The next question to consider is the age at marriage of the slaves and freedmen of the Familia, and whether this occurred in general before or after manumission. It is important also to compare, if possible, the age of female slaves at marriage with that of male slaves and to estimate, if the evidence permits, the average differential in age between slave-born husband and wife.
In the strict sense of iustum matrimonium between partners with conubium, which alone was recognised as legally valid in Roman law with all the legal consequences (e.g. law of succession) that were involved therein, it is not possible to speak of slave marriage at all, but only of contubernium or concubinage. This applied when one or both parties were of slave status. But the terminology of legal marriage (e.g. ‘uxor’, ‘maritus’, ‘coniunx’, etc.) is so constantly used of contubernium in the inscriptions and even in the legal texts themselves that it is convenient to speak normally of slave marriage and to use such terms as ‘contubernium’ and ‘matrimonium’ only when the distinction is relevant to the argument.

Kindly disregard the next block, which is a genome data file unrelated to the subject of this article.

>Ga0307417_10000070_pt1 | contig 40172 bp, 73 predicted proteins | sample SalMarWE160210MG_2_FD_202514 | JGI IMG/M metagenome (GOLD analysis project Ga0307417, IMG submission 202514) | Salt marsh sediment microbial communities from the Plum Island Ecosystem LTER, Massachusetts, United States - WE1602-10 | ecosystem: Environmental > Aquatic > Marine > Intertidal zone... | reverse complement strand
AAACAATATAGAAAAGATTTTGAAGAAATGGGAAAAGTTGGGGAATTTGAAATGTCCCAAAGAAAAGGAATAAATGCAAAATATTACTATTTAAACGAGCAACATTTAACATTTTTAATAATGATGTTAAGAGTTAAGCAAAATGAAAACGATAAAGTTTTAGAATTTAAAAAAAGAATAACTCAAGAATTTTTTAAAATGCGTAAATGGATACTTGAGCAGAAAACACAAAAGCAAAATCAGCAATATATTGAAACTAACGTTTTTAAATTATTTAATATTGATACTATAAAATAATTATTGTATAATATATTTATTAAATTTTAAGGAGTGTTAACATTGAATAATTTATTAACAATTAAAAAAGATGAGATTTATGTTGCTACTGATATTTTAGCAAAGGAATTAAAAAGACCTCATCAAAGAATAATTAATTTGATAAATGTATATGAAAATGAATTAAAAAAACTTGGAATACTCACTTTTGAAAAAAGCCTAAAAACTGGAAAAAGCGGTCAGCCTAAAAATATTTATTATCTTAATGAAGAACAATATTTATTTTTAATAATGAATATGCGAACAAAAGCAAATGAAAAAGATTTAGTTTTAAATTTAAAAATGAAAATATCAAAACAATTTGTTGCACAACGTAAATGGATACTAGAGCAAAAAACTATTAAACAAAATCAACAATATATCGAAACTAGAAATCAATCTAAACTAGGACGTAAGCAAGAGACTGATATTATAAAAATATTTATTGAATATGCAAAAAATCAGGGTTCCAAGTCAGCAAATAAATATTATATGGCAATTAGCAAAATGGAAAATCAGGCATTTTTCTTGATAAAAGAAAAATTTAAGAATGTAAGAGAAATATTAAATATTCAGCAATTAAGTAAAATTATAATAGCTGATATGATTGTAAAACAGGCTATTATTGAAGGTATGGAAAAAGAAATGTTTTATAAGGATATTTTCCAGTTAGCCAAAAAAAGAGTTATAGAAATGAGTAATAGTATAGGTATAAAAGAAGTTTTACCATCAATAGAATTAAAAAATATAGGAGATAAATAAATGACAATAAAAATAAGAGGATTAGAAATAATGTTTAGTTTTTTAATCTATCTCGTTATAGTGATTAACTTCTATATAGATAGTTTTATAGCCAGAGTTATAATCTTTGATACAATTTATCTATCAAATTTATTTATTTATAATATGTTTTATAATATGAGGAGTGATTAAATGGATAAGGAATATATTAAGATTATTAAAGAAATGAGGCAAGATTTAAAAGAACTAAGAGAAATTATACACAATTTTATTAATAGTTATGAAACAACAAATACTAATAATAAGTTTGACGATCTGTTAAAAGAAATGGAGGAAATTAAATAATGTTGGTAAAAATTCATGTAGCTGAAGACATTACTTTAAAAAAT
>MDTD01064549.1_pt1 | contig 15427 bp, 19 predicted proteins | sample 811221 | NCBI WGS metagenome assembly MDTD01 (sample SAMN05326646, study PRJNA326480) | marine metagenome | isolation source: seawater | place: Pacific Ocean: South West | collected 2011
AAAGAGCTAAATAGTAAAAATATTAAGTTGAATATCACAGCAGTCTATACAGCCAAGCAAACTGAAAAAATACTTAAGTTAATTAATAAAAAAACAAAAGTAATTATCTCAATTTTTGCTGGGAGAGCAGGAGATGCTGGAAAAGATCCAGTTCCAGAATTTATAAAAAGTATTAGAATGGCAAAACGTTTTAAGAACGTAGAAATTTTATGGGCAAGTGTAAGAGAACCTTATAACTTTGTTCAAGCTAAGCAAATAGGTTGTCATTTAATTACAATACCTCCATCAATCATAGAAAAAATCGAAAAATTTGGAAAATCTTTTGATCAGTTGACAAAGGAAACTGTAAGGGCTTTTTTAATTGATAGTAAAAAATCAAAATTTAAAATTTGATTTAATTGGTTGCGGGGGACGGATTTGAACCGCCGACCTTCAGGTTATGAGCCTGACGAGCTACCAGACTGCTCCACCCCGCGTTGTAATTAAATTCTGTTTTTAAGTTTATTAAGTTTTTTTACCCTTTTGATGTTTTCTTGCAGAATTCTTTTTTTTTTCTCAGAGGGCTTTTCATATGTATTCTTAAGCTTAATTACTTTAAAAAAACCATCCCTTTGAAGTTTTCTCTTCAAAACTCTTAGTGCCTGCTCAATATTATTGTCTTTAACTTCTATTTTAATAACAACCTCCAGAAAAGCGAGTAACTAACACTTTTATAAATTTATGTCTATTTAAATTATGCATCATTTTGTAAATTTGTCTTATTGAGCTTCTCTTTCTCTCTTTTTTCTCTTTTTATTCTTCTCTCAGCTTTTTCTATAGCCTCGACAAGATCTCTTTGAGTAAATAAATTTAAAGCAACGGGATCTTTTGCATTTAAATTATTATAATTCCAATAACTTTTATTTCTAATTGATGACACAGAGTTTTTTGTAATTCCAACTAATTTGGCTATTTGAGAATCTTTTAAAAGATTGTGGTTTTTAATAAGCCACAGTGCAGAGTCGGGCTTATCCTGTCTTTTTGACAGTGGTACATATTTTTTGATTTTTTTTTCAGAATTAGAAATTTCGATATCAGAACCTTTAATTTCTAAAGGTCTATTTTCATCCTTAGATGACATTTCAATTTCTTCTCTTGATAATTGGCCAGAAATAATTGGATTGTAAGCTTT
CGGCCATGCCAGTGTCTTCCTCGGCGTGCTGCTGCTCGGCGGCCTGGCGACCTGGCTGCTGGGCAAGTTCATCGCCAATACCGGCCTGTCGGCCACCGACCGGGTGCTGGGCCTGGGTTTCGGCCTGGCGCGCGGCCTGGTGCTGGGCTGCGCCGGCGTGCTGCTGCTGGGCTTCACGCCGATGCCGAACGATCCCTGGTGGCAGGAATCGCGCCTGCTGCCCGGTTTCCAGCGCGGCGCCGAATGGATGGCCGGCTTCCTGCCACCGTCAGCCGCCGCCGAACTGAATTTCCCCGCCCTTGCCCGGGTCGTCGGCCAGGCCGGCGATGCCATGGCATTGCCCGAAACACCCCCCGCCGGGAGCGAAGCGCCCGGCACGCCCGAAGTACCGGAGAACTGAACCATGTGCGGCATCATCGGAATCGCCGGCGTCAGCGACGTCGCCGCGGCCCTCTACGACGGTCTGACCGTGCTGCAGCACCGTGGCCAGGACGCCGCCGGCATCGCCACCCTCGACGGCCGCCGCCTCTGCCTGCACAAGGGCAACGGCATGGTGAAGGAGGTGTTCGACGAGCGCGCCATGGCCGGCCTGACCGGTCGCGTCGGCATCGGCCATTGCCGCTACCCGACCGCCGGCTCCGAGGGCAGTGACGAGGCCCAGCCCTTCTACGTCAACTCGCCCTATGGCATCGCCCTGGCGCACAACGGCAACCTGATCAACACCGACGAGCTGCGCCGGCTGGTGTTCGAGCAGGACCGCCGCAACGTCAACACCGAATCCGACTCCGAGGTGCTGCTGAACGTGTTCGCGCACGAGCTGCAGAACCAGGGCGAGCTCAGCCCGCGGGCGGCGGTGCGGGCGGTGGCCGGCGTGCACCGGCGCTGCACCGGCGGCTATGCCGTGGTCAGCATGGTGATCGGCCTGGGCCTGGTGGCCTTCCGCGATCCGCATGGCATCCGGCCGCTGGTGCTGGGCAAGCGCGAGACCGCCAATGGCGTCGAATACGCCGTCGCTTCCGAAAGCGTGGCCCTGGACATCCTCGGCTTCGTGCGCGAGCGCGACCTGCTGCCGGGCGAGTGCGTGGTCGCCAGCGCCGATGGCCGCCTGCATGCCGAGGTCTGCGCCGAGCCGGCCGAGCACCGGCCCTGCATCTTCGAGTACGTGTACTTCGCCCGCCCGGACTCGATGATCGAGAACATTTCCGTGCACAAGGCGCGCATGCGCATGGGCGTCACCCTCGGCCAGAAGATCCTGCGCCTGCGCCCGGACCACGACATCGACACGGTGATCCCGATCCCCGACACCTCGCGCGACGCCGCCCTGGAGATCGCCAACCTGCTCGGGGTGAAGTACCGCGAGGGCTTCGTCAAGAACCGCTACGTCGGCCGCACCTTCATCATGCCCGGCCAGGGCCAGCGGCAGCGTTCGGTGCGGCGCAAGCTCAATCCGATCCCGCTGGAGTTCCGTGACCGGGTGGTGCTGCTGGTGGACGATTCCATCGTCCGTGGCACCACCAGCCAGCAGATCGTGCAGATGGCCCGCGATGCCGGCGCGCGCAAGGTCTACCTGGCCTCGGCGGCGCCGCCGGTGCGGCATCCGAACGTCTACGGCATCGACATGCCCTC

The direct evidence for age at marriage in the Familia Caesaris is small and is derived from inscriptions mentioning both the age at death of one of the partners and the number of years of married life they enjoyed. The difference between the two figures represents the age at marriage.
Two kinds of dated inscriptions are important for the Familia Caesaris: (a) those that can be dated to within a particular year; (b) those that can be dated to within a particular reign. The value of both kinds is that they provide fixed points of reference for the use of particular formulae in nomenclature. They help to establish the chronological range of usages which in suitable circumstances, either individually or in combination, can then become secondary dating criteria. This applies to the nomen gentilicium, status indication, agnomina, occupational titles and abbreviations.